South Carolina Electric & Gas Selects McRae | Adweek
Advertisement

South Carolina Electric & Gas Selects McRae

Advertisement

After a review that included agencies from three states, officials of the South Carolina Electric & Gas Co. have chosen a Georgia shop for their $2 million account.

McRae Communications, located in the Atlanta suburb of Fayetteville, Ga., defeated Rawle Murdy Associates of Charleston, S.C., and C.C. Riggs in Columbia, S.C., home to the utility, in the finals of the review. Fifteen-year incumbent Chernoff/Silver, also in Columbia, was eliminated in an earlier round, along with Howard, Merrill & Partners in Raleigh, N.C., and The Jennings Agency in Chapel Hill, N.C.

"We knew that coming from out of state would present its own set of challenges, but found during the oral presentation that they were solutions focused and not geography focused," said McRae president Joe Snowden.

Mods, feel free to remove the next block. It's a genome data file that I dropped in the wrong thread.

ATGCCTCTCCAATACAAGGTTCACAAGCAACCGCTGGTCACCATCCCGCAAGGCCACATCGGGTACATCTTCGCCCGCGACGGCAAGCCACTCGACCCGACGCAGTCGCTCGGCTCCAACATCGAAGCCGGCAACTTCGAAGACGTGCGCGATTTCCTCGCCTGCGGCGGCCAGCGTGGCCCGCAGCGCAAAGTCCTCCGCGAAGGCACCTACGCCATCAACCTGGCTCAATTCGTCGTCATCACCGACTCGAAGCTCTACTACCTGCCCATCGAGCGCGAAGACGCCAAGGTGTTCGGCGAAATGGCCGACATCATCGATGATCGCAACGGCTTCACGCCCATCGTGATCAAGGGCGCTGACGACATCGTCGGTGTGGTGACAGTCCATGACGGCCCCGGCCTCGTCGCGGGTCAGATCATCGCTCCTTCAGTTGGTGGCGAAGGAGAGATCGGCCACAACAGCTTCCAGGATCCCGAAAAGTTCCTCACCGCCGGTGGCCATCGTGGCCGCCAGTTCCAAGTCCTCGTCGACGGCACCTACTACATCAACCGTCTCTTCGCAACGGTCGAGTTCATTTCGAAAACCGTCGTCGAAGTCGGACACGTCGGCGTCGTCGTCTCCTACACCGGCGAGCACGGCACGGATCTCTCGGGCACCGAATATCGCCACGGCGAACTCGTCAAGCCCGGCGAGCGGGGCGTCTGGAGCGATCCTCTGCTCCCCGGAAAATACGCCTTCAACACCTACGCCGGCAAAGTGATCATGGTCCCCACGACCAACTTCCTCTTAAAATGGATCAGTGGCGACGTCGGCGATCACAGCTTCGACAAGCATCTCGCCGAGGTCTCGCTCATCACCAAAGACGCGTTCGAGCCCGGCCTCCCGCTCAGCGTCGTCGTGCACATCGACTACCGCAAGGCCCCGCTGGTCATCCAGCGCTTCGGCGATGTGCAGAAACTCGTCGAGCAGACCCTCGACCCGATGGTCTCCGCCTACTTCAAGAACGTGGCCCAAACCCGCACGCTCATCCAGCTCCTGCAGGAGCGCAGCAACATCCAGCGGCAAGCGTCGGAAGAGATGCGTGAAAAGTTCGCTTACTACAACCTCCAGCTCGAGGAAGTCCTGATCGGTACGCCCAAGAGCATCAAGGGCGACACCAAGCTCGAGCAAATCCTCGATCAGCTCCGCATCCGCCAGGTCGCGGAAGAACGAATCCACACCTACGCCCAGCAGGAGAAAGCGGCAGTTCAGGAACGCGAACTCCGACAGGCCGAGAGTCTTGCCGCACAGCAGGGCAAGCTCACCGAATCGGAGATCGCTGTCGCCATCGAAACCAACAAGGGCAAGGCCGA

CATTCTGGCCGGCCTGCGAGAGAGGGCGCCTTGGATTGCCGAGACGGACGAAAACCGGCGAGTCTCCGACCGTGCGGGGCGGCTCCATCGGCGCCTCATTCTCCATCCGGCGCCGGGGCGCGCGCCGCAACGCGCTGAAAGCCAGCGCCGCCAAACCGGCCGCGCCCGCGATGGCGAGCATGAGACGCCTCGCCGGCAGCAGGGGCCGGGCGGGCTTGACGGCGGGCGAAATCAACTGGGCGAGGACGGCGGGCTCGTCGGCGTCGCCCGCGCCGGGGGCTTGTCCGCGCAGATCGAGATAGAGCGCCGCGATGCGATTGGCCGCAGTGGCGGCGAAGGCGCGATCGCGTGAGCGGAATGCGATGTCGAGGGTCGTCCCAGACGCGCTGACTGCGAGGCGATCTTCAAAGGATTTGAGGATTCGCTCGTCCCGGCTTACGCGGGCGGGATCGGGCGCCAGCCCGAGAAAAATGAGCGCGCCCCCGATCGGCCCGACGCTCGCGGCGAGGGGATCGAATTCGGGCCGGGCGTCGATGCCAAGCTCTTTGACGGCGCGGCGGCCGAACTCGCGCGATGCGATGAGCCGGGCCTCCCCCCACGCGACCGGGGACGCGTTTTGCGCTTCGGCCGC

Snowden's team may have overwhelmed the client by pitching four separate campaigns. Proposals ranged froma relationship-branding approach that developed feelings of friendship between the utility and its customers to another that encompassed the client's ancillary products and services in the primary message. Snowden is un-certain which idea sold SCE&G.

The utility wanted an agency that understood its daily operations and how the business could operate in both regulated and deregulated markets, according to Snowden.

Electricity is regulated in South Carolina, but the utility's parent, SCANA, is Georgia's second-largest marketer of natural gas and was recently named the state's "last resort" provider by the Public Service Commission of Atlanta.

SCE&G also markets energy in North Carolina and competes in the retail arena with products such as water heaters and other appliances.

"Beyond providing electric and gas service, there are factors in the marketplace that impact the utility's life. You can't just market the product," said Snowden. "Everything you do to promote the business has to be viewed in the larger context of regulators, investors and potential customers."

Print, television and direct mail will break in the third quarter.